By Sydney H. Schanberg
New York Newsday, July 17, 1987
Nicholas Scoppetta is a former commissioner of investigation for New York City who, not unlike many other ex-prosecutors, is now using his criminal-law skills to earn a living as a defense attorney.
And also like many of the other, Scoppetta’s earnings have been enhanced by the business generated from the city’s corruption scandal, which is now a year-and-a-half old and still thriving.
But Scoppetta has lately gained a distinction from his ex-prosecutor peers that he would have just as well done without. He has been described in court testimony as having counseled a client to do something clearly unethical and possibly criminal.
The legal phrase for what he is said to have done is subornation of perjury, and it is a felony.
The Scoppetta client in question was Anthony Ameruso, who is also a former city official. Ameruso, you’ll recall, resigned as Mayor Edward Koch’s transportation commissioner shortly after the citywide scandal broke in January of 1986 — when he realized that his private deal-making and conflicts of interest, as careful as he had been to disguise them, could not survive major scrutiny.
He was right. Soon he was under investigation for skirting the city employee financial disclosure law and for having private business arrangements with people seeking city contracts. In fact, if Anthony Ameruso had been an ex-convict instead of an esteemed ex-city commissioner, he would have violated his parole and been locked up again simply for associating with bad characters.
His immediate problem these days is the testimony he gave to the Martin Commission, a special mayoral body that briefly investigated the corruption scandal last year. Ameruso could see that the investigators were trying to uncover certain of his questionable private investments, so he undertook to hide them.
One of these was his interest in Chief Realty, a limited-partnership real estate company based in New Jersey, in which he had invested $150,000 and had been extended a promissory note from the company for an additional $100,000 share. He did all this knowing that a principal figure in Chief Realty, Frank Lembo, this man who brought Ameruso into this investment, had a close business relationship with Arthur Imperatore, a trucker and real estate developer who was seeking a permit to establish ferry service between New York and New Jersey.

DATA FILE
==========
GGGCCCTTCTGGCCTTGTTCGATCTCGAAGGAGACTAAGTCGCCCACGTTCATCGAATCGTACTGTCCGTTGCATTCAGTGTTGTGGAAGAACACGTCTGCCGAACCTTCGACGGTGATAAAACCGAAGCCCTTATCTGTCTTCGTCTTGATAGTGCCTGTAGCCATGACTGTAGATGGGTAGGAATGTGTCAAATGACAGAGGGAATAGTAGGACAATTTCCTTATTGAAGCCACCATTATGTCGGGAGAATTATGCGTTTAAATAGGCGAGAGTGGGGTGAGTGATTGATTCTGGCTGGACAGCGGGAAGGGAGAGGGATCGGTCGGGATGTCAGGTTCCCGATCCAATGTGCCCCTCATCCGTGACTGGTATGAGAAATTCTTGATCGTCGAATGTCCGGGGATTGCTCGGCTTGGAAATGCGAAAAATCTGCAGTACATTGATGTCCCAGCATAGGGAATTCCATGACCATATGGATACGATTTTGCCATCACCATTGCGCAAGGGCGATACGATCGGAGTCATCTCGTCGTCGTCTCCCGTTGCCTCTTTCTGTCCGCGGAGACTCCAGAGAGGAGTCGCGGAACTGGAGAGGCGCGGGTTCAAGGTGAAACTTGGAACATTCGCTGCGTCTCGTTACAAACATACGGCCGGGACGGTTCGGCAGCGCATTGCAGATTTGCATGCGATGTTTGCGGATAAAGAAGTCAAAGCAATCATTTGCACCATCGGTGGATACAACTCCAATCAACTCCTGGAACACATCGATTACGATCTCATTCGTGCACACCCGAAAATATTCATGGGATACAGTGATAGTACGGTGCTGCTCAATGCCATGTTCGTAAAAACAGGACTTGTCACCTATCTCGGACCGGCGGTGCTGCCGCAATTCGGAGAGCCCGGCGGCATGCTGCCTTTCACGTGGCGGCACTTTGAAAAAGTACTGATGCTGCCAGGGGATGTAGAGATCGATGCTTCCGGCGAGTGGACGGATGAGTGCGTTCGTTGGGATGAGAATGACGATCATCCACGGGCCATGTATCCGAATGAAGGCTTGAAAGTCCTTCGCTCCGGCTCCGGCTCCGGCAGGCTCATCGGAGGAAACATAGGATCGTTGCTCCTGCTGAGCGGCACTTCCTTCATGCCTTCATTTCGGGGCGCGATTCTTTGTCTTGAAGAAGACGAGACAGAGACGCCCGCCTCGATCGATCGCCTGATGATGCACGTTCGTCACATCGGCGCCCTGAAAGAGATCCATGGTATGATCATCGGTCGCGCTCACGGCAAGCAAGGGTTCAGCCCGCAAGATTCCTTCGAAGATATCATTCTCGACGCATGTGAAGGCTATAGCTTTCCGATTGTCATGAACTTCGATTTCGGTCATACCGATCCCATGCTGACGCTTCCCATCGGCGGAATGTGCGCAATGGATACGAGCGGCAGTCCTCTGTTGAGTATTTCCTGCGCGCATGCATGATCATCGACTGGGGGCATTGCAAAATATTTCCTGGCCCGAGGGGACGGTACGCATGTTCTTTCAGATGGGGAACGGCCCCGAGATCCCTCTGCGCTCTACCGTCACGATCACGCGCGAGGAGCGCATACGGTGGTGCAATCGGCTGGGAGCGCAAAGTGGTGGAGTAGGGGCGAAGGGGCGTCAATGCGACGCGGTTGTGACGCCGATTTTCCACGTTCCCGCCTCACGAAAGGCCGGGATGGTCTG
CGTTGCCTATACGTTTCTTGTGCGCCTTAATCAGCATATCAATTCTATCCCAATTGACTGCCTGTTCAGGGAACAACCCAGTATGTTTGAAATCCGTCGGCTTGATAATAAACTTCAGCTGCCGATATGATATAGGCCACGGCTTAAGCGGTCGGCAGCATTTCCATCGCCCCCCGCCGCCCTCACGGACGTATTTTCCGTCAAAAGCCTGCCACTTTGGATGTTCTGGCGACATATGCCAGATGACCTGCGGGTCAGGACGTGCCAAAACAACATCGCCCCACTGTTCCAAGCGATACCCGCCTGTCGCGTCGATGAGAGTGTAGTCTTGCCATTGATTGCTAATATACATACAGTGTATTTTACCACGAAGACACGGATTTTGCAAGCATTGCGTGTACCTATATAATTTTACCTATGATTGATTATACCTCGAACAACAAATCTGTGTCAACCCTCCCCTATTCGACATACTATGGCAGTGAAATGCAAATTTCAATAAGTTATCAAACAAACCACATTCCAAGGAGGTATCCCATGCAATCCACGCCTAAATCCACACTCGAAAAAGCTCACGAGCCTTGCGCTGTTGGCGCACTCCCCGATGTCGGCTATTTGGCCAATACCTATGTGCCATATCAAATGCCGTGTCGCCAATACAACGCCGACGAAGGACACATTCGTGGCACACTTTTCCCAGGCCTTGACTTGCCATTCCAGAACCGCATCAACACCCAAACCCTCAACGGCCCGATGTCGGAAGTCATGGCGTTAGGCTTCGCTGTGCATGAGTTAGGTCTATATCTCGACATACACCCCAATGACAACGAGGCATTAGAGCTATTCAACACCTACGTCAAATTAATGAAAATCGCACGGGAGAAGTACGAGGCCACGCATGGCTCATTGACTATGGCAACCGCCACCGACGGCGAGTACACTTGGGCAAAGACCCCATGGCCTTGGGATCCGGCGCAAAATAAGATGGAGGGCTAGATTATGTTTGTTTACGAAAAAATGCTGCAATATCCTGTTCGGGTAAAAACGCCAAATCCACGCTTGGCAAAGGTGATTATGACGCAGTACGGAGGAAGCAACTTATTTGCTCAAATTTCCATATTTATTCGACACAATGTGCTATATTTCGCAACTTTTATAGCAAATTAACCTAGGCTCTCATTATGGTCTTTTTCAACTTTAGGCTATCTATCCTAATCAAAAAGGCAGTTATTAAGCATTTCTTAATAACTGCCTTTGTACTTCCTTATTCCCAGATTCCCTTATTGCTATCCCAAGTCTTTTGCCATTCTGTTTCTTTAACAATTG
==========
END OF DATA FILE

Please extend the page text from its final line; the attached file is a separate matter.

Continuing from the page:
The permit had to be granted by Ameruso’s Department of Transportation. And it was — on Jan. 16, 1986. Eight days later, Chief Realty gave Ameruso the $100,000 promissory note.
Then, on Feb. 19, Ameruso testified under oath before the Martin Commission and swore that he had no such investment. He was told he would have to come back again. Panicking because he could feel the breath of the hounds at his heels, he and his lawyer, Scoppetta, arranged a meeting on Feb. 24 in Scoppetta’s Madison Avenue office with the principals of Chief Realty.
It was there that the decision was made to try to expunge the investment — by writing back-dated checks form Chief Realty to Ameruso, returning his money, and by writing an equally back-dated letter saying that his proposal to invest in the company had been rejected. Now Ameruso could go back and lie to the Martin Commission with his conscience unburdened.
It is for this lying under oath that he is currently on trial in State Supreme Court, on a perjury indictment obtained by the office of Manhattan District Attorney Robert Morgenthau.
Scoppetta was not charged in the indictment but he has certainly been named in court. Two prosecution witnesses who attended the Feb. 24 meeting in Scoppetta’s office said it was Scoppetta’s idea to back date the give-back checks and the rejection letter. The indictment says the checks were handed over to Ameruso by a Chief Realty executive on that day in the men’s room of Scoppetta’s office.
If true, this would suggest that Scoppetta was seeking the protection of being able to say later that the transaction did not take place in his presence. Men’s rooms are to shady transactions what press conferences are to official lies.
Scoppetta is no longer Ameruso’s lawyer. The lawyer-client relationship cannot withstand the stress of a situation where mutual finger pointing may be the only possible route of attempted survival. Because Scoppetta, in order to avoid felony prosecution and/or disbarment, must say that it was somebody else’s idea to prepare the false documents. And Ameruso must say the same.
Ameruso’s new lawyer, Irwin Rochman, has already said it for him, by arguing that his client “believed, based upon conversations with his lawyers, that his dealings with Chief Realty had not become an investment.”
Scoppetta is scheduled to testify in the trial today. Hovering over the former commissioner of investigation will be Canon 7 of The Lawyer’s Code of Professional Responsibility. It says: “The duty of a lawyer, both to his client and to the legal system, is to represent his client zealously within the bounds of the law,” but it also warns that those bounds include the stricture that “a lawyer shall not participate in the creation or preservation of evidence when he knows or it is obvious that the evidence is false.”